I noted the cleverly rigged in-haulers for the jib. Since the boat has a one-design sail plan with a non-overlapping 105% jib, those in-haulers will be an important device for getting the most out of the boat in lighter breeze. The in-haulers are permanently rigged, and Scott mentioned using them a lot, even while cruising and day sailing. A lot of production boats have moved to non-overlapping sails in a way that leaves many of them wanting power with the stock sail plan, the J/97E will not suffer in the same way.

J/97E sailing upwindWe headed out sailing with a 12-14 knot northerly… we really couldn’t have asked for better. The size of the boat makes the sail setting easy – nothing is too loaded. In the conditions we had, we were quickly into de-powering mode, putting something extra on the halyards, moving cars aft, and pulling on backstay to reduce headstay sag. I found myself wondering about rig tension for the fractional, swept-two-spreader mast – should we have had more, and is this a boat on which owners will want to adjust their shroud tension as the conditions change?

As we set off upwind, I was immediately aware that I could feel when the boat was lit-up and moving, and when it was choked or needed to be powered back up. I love that kind of feel. That said, I found it a somewhat challenging balance, because pushing the boat to feel powered up and fast led us to sail with more heel than was probably efficient. It’s the kind of thing that owners of these boats probably dial in quickly, but it wasn’t super intuitive for me.

I loved playing with the jib set-up. It is so adjustable, and the controls allow for beautiful shape. We didn’t need much in-hauler in the breeze we had, but I’d estimate that you could get at least six inches of play inboard/outboard, which is a lot.

Sailing upwind, I felt the beam again. Compared to the narrower J/Boats designs that I have more experience with (J/105, J/80), I felt like the groove going to weather, at least in our conditions that day, was a bit narrow. It can be attributed most to sailing too heeled, but we actually overpowered the rudder several times going upwind. In spite of those moments, the boat felt maneuverable, and the tiller was never unwieldy. Even if the groove was a little narrow for our set-up, when you were dialed, it was fingertip-control on the tiller.

One of the great things about the hull shape is how good it felt going through the waves. It’s motion was smooth, likely a product of her 8,600 pound displacement. And its way through the water seemed particularly buoyant – the bow stayed high and the deck stayed dry. This is a boat that already has an impressive offshore resume, and this sense of buoyancy would be confidence inspiring in swell.

The J/97E is definitely fast. The boat’s instruments were yet to be calibrated, but our handheld GPS showed us beating well above six knots.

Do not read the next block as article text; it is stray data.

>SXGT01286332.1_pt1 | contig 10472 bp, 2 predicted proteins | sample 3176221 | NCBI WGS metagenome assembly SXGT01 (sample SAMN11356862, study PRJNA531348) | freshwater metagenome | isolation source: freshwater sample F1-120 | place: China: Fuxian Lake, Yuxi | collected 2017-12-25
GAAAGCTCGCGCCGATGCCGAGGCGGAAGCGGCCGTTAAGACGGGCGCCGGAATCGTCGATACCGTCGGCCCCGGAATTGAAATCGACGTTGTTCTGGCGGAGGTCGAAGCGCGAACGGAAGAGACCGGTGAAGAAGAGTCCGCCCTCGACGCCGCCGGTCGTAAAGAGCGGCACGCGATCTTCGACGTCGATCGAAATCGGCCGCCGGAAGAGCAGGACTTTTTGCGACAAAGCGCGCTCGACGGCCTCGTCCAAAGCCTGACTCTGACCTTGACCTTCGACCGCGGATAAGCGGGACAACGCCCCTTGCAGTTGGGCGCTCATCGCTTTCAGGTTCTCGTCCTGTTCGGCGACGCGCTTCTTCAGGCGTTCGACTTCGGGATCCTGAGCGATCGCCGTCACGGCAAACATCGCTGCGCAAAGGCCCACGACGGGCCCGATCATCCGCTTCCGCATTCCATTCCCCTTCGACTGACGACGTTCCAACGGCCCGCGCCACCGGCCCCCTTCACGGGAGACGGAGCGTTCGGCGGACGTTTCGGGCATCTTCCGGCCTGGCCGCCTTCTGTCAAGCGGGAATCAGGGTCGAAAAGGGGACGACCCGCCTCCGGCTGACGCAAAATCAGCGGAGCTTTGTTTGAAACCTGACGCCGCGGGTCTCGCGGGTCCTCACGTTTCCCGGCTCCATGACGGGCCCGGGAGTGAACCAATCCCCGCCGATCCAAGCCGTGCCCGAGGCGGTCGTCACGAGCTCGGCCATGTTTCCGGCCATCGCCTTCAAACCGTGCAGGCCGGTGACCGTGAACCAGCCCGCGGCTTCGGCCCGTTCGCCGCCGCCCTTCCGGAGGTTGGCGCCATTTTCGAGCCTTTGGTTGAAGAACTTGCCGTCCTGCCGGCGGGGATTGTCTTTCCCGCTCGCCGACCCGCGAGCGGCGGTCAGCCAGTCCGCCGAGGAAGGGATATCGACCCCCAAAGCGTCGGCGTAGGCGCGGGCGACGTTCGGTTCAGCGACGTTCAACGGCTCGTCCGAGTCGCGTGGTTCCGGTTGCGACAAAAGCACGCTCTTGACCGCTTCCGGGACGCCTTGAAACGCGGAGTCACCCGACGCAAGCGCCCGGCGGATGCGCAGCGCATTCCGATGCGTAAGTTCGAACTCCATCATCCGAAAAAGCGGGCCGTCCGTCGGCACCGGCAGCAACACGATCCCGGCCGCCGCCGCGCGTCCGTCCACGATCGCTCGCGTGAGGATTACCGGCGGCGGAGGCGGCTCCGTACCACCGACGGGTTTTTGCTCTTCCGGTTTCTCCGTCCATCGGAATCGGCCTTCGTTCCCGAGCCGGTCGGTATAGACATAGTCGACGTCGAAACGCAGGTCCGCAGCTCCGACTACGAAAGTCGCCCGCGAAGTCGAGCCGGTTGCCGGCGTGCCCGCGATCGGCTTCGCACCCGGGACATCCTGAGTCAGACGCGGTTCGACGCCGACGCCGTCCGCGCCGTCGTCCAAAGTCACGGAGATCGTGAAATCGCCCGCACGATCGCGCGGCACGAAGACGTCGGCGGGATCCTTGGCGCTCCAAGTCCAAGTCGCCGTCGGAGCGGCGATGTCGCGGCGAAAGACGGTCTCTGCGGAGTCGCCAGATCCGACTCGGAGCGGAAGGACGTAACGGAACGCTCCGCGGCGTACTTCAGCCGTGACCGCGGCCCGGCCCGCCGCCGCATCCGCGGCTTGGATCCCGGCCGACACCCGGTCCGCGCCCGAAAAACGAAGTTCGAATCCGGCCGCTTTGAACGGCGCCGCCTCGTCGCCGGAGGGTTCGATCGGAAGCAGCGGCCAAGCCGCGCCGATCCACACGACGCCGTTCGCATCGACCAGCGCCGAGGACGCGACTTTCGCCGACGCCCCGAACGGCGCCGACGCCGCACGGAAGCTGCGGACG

After an hour or so of exciting, blissful upwind sailing, we rigged the monstrous asymmetrical that sets off the six-foot telescoping bowsprit made of carbon fiber. We set methodically, trying not to light the boat up until we were ready. Once the kite was up and sorted, then… “everybody ready?” We turned up a few degrees and we were off. The boat felt incredible under spinnaker. On this point of sail, I was in love with the beam. It felt fast and stable. The GPS climbed above seven knots, above eight – easy, under control, and fun! We trimmed by hand except when we really heated up to a reach. Scott and his wife sail the spinnaker double handed, and I can see how that would be no problem.

I was impressed by the minimal stern wave we were creating– our way through the water was smooth. This is important, because the J/97E is not a boat likely to plane. Surf? Sure. But, if a boat is going to displace 8,600 lbs of water, to do so efficiently is a true success. While you’re not likely to spend time on a plane, the boat is certainly still performance-oriented. And remember, this is a cruising boat too!

Speaking of cruising, that interior is perfect for a couple or a family. The beam is a big benefit to the cabin, and it’s really an elegant use of the space. There is 6’ headroom and accommodations for a comfortable cruise. It sleeps six, but that would be cozy. There’s a private double berth aft, and a spacious v-berth that is open to the main salon. The galley is small, but has all the basics: stove, oven, refrigerator, storage. There’s a nice, double-sided seating area in the salon. It has an enclosed head with shower to starboard, opposite the aft cabin.

Scott had just completed a week cruising the islands– they hosted friends overnight, and had a group of six for dinner. He loved it. While it’s not a huge interior by any stretch, it suited them perfectly. When they were cruising, they sailed a lot, taking advantage of the boat’s performance capabilities. In his own words, “We had so much fun!”

In my own words, the J97E boat is pretty awesome. It’s a very attractive boat that is genuinely versatile. It feels powerful, is really fun to sail, and its accommodations are really impressive for a boat of this size and performance pedigree. I couldn’t help thinking that with all of its fun and functionality to go along with the simple sail plan, a crew of four, five, or even six could do something like Van Isle 360 unsupported on this boat and absolutely have the time of their lives.  In short…I want one!!”  The 48 North J/97E boat test story   For more J/97E sport cruiser sailboat information

J/133 sailing Rolex Middle Sea RaceRolex Middle Sea Race Preview